What is Kniest dysplasia?
Kniest dysplasia is an extremely rare disorder of bone growth that leads to short stature, malformed bones and joints, and skeletal abnormalities. It's diagnosed only once out of every 1 million births.
A distinctive feature of Kniest dysplasia is hundreds of small holes in the bone cartilage, making it appear like Swiss cheese on an X-ray. The holes weaken the cartilage, which serves as connective tissue throughout the body, and causes joint stiffness and swelling.
Considered one of several forms of dwarfism, babies with Kniest dysplasia are born with a short trunk and shortened arms and legs. They may also have craniofacial anomalies such as flat faces, bulging eyes, a short neck and/or cleft palate. Limb deformities such as club foot are also common with Kniest dysplasia.
As they grow older, children with Kniest dysplasia often have medical issues that require treatment such as scoliosis, joint stiffness and hearing and vision problems.
Children with Kniest dysplasia have normal intelligence. The disorder was named in 1952 for Wilhelm Kniest, a German physician.
Kniest dysplasia is caused by a random genetic change. Usually sporadic, it is the result of a genetic defect of encoding type II collagen (COL2A1). Most Kniest mutations are due to slight genetic changes on chromosome 12.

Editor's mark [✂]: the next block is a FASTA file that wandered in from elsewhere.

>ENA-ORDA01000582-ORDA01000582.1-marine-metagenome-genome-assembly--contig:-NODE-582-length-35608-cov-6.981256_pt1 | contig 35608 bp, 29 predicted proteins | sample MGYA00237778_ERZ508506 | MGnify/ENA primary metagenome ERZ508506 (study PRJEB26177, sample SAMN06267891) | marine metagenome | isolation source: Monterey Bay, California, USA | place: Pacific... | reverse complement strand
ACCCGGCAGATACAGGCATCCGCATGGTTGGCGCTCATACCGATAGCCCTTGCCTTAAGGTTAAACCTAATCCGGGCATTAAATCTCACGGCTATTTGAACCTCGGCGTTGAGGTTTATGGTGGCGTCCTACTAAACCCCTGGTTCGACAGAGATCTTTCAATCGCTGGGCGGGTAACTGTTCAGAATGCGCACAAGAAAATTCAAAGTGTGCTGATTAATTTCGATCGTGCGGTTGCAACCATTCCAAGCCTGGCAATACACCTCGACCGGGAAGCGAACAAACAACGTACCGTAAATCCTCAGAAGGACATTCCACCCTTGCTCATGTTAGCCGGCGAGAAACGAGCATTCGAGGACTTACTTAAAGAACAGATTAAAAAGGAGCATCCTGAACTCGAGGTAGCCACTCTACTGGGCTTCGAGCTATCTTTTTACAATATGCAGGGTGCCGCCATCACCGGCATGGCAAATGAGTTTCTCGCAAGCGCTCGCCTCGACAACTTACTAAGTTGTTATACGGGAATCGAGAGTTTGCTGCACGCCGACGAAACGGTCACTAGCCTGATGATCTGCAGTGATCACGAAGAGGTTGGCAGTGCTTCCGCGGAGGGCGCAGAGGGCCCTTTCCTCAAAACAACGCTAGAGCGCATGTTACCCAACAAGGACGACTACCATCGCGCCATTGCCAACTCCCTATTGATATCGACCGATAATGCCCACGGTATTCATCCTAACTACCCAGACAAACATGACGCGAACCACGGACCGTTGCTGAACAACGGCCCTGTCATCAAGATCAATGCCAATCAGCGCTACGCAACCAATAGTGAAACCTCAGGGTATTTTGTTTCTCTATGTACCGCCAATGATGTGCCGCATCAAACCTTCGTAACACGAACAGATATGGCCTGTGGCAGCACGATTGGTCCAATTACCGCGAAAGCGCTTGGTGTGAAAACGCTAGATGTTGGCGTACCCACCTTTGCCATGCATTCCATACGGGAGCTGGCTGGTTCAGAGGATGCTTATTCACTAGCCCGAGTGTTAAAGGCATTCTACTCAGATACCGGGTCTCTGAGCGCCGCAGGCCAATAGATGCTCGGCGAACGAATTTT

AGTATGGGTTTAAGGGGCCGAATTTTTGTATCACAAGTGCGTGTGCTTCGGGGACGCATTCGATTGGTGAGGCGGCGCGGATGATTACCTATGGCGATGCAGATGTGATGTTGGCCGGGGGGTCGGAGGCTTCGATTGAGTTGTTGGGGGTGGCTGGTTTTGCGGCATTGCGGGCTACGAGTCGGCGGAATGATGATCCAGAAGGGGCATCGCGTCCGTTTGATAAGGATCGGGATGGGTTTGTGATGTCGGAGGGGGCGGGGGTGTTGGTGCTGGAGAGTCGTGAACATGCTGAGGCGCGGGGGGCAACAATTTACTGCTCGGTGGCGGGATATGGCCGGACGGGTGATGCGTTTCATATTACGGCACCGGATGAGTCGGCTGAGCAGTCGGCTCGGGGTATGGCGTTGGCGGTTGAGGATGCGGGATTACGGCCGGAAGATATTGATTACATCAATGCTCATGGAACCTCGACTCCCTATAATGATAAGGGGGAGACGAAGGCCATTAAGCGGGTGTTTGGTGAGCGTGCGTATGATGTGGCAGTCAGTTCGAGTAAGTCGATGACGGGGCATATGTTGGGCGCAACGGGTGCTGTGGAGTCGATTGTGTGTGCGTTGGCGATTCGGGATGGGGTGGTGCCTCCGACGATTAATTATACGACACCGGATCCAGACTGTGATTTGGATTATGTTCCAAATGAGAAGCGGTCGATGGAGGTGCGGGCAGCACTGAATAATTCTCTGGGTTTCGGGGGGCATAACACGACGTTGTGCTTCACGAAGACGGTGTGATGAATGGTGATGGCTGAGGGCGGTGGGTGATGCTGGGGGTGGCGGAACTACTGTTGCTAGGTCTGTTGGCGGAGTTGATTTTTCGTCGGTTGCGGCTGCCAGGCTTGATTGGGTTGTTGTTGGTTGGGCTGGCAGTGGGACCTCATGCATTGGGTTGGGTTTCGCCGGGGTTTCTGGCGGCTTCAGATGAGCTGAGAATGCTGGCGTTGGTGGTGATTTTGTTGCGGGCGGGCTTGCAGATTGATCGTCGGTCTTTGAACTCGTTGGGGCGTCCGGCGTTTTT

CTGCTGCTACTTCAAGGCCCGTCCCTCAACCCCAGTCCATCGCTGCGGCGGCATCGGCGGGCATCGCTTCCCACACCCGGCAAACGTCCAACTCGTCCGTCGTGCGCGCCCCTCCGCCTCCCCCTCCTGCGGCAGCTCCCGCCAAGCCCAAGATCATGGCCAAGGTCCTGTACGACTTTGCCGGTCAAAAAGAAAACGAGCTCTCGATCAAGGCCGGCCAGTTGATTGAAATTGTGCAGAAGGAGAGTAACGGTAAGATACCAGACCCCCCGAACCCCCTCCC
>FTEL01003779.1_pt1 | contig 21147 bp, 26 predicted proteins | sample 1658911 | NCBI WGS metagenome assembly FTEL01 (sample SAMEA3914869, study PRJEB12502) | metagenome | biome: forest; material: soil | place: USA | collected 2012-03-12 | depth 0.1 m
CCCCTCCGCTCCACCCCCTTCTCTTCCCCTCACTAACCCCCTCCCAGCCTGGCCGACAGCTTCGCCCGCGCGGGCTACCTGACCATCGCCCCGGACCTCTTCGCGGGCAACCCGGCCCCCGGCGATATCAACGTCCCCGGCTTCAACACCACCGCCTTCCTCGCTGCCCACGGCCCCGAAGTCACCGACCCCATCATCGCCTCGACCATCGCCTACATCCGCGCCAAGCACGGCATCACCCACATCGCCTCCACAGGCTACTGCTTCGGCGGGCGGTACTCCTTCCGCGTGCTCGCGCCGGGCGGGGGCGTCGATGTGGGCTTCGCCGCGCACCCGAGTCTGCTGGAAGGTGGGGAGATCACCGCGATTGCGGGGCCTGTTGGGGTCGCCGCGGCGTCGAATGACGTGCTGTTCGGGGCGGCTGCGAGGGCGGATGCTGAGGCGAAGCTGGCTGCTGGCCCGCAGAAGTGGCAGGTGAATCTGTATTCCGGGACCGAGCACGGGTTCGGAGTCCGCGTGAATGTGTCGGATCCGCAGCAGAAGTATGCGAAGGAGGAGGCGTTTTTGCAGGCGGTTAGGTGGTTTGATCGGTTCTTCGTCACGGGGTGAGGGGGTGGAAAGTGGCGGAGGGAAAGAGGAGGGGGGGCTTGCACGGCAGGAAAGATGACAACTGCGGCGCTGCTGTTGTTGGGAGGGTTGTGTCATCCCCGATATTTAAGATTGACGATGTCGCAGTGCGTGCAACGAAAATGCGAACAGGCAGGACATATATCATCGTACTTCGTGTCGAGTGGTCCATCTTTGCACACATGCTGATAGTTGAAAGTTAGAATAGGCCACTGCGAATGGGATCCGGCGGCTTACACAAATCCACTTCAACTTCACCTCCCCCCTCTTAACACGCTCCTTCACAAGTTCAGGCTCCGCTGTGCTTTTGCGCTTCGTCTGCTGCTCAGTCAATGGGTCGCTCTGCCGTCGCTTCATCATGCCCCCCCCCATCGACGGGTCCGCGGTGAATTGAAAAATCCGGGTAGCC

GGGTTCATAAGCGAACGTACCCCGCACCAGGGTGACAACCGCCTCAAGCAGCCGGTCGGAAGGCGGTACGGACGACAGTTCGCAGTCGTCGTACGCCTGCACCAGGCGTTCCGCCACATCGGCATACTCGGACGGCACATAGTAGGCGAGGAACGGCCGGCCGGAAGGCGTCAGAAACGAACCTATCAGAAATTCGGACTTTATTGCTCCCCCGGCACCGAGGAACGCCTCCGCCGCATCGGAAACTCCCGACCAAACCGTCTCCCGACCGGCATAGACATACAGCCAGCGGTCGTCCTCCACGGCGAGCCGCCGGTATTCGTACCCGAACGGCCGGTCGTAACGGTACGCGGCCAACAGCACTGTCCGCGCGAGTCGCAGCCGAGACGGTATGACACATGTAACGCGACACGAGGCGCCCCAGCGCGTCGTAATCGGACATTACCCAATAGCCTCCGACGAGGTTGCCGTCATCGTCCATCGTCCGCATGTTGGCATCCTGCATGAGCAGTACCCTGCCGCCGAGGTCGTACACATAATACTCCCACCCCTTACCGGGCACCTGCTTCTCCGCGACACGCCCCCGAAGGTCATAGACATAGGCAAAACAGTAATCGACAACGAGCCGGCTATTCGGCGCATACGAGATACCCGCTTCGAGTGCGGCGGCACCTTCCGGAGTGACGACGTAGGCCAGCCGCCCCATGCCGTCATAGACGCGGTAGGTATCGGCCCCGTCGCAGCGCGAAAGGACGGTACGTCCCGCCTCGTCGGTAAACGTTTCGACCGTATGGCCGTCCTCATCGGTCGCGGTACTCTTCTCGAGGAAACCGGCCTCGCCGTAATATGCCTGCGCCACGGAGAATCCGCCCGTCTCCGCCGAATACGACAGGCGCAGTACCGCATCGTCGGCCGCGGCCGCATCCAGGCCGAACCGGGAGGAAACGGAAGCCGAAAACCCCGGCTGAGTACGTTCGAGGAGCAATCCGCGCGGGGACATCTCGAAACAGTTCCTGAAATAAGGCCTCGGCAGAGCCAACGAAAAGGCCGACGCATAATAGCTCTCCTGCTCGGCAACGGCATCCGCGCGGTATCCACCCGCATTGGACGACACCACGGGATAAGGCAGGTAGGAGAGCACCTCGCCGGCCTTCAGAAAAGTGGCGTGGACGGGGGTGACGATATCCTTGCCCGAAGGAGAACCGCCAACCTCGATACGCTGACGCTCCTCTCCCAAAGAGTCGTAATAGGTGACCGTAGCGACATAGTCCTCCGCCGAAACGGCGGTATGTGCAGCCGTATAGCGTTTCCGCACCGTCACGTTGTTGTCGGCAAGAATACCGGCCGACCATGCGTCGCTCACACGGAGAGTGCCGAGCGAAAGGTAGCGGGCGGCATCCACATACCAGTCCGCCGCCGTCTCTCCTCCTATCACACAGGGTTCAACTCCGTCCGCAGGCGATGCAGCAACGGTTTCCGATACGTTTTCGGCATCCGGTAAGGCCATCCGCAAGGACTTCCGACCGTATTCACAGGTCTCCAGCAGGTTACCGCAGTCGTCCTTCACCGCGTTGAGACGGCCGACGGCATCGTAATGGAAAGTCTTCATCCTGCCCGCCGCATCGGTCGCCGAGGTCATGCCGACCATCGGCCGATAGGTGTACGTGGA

Most cases of Kniest dysplasia result from new mutations of the gene and occur in families with no history of the disorder.
However, Kniest can be inherited; the condition follows an autosomal dominant pattern. That means if one parent has Kniest dysplasia, each of their children has a 50 percent chance of inheriting the disorder.
Signs and symptoms
Symptoms of Kniest dysplasia can include:
- Short limbs
- Shortened body trunk, making the child appear barrel-chested
- Hip dysplasia, in which the two hip joints are misaligned or crooked
- Swollen, stiff or deformed joints that prevent full movement (particularly knees and elbows)
- Brittle bone cartilage that is weakened by small holes making the cartilage look like Swiss cheese on X-rays
- Foot deformities, including clubfoot
- Round, flat face with bulging or wide-set eyes
- Cleft palate, an opening or gap in the roof of the mouth
- Hearing loss and vision problems
- Inguinal hernia, in which an internal organ bulges through an opening into the abdomen
- Respiratory issues
Testing and diagnosis
Diagnostic evaluation usually begins with a thorough medical history and physical examination of your child. At Children’s Hospital of Philadelphia (CHOP), clinical experts use a variety of diagnostic tests to diagnose Kniest dysplasia and possible complications, including: